University of Minnesota Crookston students mark 40-year tree planting tradition in Chippewa National Forest
Since 1983, students from UMC have planted more than 206,000 trees under a partnership with the U.S. Forest Service.
CROOKSTON – On a dreary Arbor Day with the threat of yet more rain in the forecast, a group of students and faculty from the University of Minnesota Crookston spent part of the day in Chippewa National Forest continuing a 40-year tradition.
Since 1983, students from UMC have planted more than 206,000 trees in the northern Minnesota national forest under a partnership with the U.S. Forest Service that today is as strong as ever.
Marking this year’s 40th tree-planting effort were 24 students and friends from UMC’s Natural Resources Club and three alumni, according to Phil Baird, an associate professor of Natural Resources. Baird, along with Lab Services coordinator Laura Bell and associate professor Matt Simmons, rounded out the planting crew.
They planted 2,100 white pine seedlings in about 3½ hours at a site in the forest east of Cass Lake, Minnesota. Using a tool called a “dibble bar,” which creates a V-shaped trough when pushed into the ground, the crew was able to make quick work of the seedlings, which the Forest Service purchased from a nursery in Cohasset, Minnesota, Baird said.
“It goes pretty fast,” he said. “There’s not a lot of love and attention given to each one. It’s not like you would see (a garden center) installing a $500 landscape tree.”
The UMC crew also removed 3,000 “bud caps” from a stand of trees the Natural Resources Club had previously planted. A bud cap is a piece of paper wrapped and stapled around the terminal bud of a tree to protect it through the next growing season. Besides planting trees in the spring, UMC students make a bud-capping trip to Chippewa National Forest every fall.
After wrapping up their planting work on Arbor Day, many students spent the rest of the weekend at the University of Minnesota’s Itasca Biological Station to enjoy the outdoors before the start of final exams week.
“It’s just a good time for the students to get to know each other and have fun” before finals week, Bell said. “It was raining pretty much the whole time, but they went on hikes, and they had a great time.”
According to Baird, UMC’s partnership with the U.S. Forest Service took root when he attended a state conference of the Society of American Foresters and met Marty Christensen, who was a timber management assistant ranger for Chippewa National Forest based in Deer River, Minnesota.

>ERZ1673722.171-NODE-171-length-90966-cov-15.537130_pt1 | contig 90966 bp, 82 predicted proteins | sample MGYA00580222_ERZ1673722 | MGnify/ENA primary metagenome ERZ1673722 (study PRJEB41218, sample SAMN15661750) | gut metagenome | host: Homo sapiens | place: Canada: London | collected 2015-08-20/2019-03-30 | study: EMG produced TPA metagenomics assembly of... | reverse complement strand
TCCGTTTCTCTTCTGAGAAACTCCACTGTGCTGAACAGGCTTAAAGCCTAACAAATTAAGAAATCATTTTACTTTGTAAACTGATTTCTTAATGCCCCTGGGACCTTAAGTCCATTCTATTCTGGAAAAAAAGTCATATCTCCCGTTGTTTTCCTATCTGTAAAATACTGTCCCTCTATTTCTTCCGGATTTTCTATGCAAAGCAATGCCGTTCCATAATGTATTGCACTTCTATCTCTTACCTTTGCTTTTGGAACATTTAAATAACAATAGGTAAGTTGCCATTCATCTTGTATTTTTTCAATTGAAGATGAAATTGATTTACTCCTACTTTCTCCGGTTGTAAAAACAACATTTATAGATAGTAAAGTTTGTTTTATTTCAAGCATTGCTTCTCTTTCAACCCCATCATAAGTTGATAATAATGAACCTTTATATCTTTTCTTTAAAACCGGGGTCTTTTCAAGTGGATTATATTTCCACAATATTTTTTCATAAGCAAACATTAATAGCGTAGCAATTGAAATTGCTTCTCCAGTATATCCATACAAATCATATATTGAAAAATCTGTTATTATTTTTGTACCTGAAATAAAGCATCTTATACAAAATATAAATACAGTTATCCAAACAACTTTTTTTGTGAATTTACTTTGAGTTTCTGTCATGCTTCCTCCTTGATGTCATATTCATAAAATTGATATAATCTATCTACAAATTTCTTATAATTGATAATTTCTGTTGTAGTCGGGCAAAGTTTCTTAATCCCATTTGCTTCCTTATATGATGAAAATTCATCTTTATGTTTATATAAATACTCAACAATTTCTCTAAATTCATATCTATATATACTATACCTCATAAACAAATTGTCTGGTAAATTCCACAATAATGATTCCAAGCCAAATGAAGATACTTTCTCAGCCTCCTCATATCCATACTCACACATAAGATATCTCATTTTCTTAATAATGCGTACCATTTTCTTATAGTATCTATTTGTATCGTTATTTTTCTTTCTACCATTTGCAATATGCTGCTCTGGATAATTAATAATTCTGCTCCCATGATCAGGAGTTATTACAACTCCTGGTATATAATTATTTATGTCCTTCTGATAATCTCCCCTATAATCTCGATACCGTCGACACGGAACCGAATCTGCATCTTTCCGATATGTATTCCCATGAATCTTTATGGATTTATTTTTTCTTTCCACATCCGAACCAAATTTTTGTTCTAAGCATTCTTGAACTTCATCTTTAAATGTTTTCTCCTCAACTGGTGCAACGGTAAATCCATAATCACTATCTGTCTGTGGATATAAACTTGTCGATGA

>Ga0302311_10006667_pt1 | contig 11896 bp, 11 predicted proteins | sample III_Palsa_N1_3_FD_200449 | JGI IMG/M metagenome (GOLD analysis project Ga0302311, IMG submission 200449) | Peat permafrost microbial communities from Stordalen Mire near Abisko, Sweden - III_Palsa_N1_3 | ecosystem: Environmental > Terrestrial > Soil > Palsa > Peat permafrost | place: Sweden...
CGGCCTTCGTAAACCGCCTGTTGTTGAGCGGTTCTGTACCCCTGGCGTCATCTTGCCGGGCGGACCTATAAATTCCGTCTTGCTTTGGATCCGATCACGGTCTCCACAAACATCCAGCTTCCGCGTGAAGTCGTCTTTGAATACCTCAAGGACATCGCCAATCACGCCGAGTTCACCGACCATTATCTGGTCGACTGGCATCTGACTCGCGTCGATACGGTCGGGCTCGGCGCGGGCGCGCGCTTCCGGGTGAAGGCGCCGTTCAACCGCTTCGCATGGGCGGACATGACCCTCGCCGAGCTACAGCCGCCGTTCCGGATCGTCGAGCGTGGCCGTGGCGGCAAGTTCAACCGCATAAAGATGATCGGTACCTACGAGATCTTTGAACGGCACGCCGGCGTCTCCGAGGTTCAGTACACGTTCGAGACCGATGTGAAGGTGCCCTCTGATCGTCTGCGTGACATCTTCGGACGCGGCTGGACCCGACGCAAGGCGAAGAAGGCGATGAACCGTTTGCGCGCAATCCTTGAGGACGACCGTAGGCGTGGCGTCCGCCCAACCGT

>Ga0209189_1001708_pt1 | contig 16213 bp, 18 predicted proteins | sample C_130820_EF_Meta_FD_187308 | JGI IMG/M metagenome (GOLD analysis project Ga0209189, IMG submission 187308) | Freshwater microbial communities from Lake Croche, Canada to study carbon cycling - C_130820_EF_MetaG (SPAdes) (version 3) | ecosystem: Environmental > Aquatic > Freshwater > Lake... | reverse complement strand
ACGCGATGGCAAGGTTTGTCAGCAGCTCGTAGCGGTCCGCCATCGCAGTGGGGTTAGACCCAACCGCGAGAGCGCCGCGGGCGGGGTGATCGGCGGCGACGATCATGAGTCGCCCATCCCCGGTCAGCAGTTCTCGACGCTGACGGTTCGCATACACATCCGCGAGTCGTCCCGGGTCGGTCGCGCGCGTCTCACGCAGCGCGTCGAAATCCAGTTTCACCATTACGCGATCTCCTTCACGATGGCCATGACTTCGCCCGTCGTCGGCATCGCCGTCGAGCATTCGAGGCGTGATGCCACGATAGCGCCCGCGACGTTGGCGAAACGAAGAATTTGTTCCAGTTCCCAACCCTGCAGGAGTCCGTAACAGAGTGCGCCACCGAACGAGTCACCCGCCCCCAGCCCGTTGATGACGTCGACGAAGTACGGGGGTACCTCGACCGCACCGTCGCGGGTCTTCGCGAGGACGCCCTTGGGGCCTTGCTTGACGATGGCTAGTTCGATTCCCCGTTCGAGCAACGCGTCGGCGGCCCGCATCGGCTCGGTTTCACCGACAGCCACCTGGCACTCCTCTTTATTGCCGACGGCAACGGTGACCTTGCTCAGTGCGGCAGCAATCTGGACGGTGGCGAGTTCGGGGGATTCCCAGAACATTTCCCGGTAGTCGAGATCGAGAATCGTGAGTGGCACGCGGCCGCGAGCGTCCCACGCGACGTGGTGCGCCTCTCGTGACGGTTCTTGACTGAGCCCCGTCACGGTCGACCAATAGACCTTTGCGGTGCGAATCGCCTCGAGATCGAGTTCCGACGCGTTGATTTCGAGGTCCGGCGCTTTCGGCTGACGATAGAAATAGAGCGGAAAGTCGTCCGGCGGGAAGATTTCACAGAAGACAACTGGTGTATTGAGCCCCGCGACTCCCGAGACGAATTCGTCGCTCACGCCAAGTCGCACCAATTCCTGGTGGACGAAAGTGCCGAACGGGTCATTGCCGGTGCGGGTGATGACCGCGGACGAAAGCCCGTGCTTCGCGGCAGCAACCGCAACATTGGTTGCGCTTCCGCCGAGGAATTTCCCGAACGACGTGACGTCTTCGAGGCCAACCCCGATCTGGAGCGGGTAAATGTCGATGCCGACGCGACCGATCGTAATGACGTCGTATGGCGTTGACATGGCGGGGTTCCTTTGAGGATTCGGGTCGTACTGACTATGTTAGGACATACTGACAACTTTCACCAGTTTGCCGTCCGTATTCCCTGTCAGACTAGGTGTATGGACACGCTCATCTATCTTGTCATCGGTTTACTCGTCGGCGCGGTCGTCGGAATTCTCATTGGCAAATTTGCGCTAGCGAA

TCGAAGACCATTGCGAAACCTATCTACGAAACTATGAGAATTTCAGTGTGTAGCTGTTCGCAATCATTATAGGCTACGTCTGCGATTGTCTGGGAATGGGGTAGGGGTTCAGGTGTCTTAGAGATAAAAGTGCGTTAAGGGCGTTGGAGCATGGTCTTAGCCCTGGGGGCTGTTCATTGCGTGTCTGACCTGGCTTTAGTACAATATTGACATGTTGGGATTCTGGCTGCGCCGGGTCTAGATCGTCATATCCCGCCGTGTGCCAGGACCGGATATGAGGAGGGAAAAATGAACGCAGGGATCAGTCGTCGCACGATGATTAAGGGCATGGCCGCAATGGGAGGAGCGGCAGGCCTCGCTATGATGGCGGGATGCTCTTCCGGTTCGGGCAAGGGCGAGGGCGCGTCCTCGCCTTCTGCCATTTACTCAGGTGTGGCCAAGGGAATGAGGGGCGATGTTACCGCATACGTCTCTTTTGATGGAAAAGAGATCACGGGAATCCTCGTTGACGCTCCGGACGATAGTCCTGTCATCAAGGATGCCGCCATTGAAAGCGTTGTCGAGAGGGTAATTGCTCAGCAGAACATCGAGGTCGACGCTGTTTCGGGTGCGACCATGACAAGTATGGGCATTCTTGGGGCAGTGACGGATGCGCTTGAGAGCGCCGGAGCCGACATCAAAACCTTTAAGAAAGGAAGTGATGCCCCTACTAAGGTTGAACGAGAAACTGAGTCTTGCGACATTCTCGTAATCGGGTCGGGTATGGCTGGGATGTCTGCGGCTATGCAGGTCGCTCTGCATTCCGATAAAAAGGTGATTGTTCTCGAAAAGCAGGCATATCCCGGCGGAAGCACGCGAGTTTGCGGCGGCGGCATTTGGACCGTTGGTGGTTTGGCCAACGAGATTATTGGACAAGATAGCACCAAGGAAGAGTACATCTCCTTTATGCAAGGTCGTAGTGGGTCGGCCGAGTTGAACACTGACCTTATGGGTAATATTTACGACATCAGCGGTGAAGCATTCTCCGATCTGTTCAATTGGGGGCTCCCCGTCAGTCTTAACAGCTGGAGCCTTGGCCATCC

“We were talking about ways that we could get students over to the forest and maybe do some volunteer work – get some experience for the resumes,” Baird said.
Christensen came up with a list of forest stands where the students could work, and the rest – as they say – is history.
“I don’t think either of us had the intention that it was going to be an ‘every year forever and ever’ type of thing, but fortunately, it’s turned into that,” Baird said. “It really has become kind of a tradition. When former students come back 10 or 15 years later, it’s one of the first things they’ll immediately talk about rather than that great chemistry lab they had years ago.”
Alumni returning for this year’s tree planting effort were McKena Wilmer and Alec Burklund, who now work for the USFS in the Chippewa National Forest’s Blackduck, Minnesota, district, and Kimie Shiozawa, a Tokyo native who is an interpreter at Deep Portage Learning Center near Hackensack, Minnesota.
In addition, Tom Feiro, a retired Lab Services coordinator at UMC who now lives in Montana, planted a limber pine tree on the Custer-Gallatin National Forest on Arbor Day while the UMC crew was planting in Chippewa National Forest, Bell said.
“Tom played a huge role in establishing and continuing the club’s tree planting tradition with Phil back in the ’80s,” Bell said.
Among the students planting trees was Michelle Swyter, a junior from Perham, Minnesota, who gained real world experience last summer as a forestry technician in Chippewa National Forest. Swyter also was among the UMC students planting trees in 2021.